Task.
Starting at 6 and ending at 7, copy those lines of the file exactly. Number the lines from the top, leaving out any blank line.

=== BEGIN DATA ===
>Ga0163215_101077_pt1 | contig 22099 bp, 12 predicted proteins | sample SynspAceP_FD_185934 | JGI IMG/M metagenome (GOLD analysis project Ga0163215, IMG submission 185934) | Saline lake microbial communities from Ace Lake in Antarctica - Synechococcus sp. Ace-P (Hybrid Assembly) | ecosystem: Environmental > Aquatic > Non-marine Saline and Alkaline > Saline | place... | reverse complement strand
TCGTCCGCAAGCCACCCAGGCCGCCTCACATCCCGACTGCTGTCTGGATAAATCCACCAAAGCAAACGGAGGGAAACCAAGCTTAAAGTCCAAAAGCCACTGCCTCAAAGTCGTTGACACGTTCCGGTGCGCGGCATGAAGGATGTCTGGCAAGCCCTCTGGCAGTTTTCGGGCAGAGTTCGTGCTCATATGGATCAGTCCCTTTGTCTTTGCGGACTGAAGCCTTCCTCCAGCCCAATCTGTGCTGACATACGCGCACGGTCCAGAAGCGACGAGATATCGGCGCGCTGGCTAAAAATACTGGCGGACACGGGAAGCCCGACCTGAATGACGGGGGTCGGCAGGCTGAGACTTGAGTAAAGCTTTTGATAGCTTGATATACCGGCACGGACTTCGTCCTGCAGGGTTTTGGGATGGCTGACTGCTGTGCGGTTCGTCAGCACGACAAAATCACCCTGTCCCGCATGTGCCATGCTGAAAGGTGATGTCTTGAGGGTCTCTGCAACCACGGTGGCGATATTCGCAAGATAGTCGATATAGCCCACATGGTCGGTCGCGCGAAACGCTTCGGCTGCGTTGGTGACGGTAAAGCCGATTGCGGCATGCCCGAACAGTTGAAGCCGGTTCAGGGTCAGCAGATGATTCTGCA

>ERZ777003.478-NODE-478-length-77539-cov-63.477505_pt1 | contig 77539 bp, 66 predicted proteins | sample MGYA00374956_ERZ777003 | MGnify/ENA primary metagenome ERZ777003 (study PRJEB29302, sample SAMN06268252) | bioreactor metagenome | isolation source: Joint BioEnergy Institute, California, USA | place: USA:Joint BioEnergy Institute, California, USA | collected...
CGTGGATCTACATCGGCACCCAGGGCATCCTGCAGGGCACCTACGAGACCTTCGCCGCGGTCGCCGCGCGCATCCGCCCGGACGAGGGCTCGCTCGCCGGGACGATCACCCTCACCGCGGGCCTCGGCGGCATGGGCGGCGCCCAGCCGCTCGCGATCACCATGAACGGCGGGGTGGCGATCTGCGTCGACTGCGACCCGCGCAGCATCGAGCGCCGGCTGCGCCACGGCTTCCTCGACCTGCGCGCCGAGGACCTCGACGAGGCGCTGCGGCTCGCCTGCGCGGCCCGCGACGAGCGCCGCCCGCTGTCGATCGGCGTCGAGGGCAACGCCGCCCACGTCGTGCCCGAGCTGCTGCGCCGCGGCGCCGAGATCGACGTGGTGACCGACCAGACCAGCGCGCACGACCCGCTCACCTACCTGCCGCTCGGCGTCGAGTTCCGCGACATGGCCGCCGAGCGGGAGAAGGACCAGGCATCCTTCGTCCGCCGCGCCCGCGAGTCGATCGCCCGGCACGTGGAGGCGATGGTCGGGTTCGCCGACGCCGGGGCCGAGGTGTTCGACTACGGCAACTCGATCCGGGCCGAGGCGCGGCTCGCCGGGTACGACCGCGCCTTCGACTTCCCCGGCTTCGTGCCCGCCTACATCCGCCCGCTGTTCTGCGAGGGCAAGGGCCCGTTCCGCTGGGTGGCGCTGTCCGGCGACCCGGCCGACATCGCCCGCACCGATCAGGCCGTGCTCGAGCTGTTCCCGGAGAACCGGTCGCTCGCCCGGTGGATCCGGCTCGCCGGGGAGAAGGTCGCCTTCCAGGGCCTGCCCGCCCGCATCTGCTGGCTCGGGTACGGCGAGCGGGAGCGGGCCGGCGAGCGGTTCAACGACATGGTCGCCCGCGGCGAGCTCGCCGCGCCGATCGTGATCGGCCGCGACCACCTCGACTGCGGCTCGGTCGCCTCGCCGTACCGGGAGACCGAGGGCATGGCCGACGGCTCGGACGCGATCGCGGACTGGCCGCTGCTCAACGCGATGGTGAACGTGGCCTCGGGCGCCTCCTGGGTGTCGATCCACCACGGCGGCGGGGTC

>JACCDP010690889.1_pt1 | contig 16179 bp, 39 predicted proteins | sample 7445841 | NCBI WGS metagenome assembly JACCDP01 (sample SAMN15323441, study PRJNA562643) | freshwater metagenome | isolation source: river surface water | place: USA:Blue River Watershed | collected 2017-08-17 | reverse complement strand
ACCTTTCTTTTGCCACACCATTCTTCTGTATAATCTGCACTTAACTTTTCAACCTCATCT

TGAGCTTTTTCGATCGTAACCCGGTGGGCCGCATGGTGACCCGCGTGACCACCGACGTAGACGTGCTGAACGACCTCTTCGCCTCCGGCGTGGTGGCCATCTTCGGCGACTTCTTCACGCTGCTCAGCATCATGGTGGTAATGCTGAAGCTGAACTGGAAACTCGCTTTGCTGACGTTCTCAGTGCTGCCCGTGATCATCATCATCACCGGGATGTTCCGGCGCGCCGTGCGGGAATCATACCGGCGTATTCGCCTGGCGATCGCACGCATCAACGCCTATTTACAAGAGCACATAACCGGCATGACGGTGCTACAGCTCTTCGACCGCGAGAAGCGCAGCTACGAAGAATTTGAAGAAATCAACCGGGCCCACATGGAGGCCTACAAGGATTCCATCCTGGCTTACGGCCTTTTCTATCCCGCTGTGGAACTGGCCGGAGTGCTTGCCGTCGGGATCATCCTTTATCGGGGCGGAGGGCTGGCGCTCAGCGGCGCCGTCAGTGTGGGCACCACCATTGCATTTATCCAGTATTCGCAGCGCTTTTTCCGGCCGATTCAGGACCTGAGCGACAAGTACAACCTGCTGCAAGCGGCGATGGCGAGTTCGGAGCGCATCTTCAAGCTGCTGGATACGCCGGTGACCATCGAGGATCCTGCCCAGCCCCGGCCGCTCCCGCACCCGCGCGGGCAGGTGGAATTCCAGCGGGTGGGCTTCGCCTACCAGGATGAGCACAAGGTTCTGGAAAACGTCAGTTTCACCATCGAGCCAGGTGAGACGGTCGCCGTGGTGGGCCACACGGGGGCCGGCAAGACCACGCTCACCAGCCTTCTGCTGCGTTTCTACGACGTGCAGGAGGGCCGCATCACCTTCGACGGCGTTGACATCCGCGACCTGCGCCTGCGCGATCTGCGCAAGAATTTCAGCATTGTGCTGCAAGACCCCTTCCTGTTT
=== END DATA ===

ACCTTTCTTTTGCCACACCATTCTTCTGTATAATCTGCACTTAACTTTTCAACCTCATCT

TGAGCTTTTTCGATCGTAACCCGGTGGGCCGCATGGTGACCCGCGTGACCACCGACGTAGACGTGCTGAACGACCTCTTCGCCTCCGGCGTGGTGGCCATCTTCGGCGACTTCTTCACGCTGCTCAGCATCATGGTGGTAATGCTGAAGCTGAACTGGAAACTCGCTTTGCTGACGTTCTCAGTGCTGCCCGTGATCATCATCATCACCGGGATGTTCCGGCGCGCCGTGCGGGAATCATACCGGCGTATTCGCCTGGCGATCGCACGCATCAACGCCTATTTACAAGAGCACATAACCGGCATGACGGTGCTACAGCTCTTCGACCGCGAGAAGCGCAGCTACGAAGAATTTGAAGAAATCAACCGGGCCCACATGGAGGCCTACAAGGATTCCATCCTGGCTTACGGCCTTTTCTATCCCGCTGTGGAACTGGCCGGAGTGCTTGCCGTCGGGATCATCCTTTATCGGGGCGGAGGGCTGGCGCTCAGCGGCGCCGTCAGTGTGGGCACCACCATTGCATTTATCCAGTATTCGCAGCGCTTTTTCCGGCCGATTCAGGACCTGAGCGACAAGTACAACCTGCTGCAAGCGGCGATGGCGAGTTCGGAGCGCATCTTCAAGCTGCTGGATACGCCGGTGACCATCGAGGATCCTGCCCAGCCCCGGCCGCTCCCGCACCCGCGCGGGCAGGTGGAATTCCAGCGGGTGGGCTTCGCCTACCAGGATGAGCACAAGGTTCTGGAAAACGTCAGTTTCACCATCGAGCCAGGTGAGACGGTCGCCGTGGTGGGCCACACGGGGGCCGGCAAGACCACGCTCACCAGCCTTCTGCTGCGTTTCTACGACGTGCAGGAGGGCCGCATCACCTTCGACGGCGTTGACATCCGCGACCTGCGCCTGCGCGATCTGCGCAAGAATTTCAGCATTGTGCTGCAAGACCCCTTCCTGTTT